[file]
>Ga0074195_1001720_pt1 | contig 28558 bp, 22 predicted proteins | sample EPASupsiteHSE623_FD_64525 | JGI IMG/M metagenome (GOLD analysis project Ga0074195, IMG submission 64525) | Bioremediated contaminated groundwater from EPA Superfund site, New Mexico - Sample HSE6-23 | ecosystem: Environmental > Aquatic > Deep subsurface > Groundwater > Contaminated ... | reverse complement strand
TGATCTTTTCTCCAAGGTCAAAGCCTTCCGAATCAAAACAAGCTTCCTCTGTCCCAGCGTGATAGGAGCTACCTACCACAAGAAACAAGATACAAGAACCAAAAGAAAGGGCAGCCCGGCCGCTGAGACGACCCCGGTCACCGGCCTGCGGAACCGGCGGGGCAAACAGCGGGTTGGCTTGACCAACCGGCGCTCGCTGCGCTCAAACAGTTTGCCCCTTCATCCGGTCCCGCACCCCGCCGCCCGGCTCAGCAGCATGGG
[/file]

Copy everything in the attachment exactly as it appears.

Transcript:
>Ga0074195_1001720_pt1 | contig 28558 bp, 22 predicted proteins | sample EPASupsiteHSE623_FD_64525 | JGI IMG/M metagenome (GOLD analysis project Ga0074195, IMG submission 64525) | Bioremediated contaminated groundwater from EPA Superfund site, New Mexico - Sample HSE6-23 | ecosystem: Environmental > Aquatic > Deep subsurface > Groundwater > Contaminated ... | reverse complement strand
TGATCTTTTCTCCAAGGTCAAAGCCTTCCGAATCAAAACAAGCTTCCTCTGTCCCAGCGTGATAGGAGCTACCTACCACAAGAAACAAGATACAAGAACCAAAAGAAAGGGCAGCCCGGCCGCTGAGACGACCCCGGTCACCGGCCTGCGGAACCGGCGGGGCAAACAGCGGGTTGGCTTGACCAACCGGCGCTCGCTGCGCTCAAACAGTTTGCCCCTTCATCCGGTCCCGCACCCCGCCGCCCGGCTCAGCAGCATGGG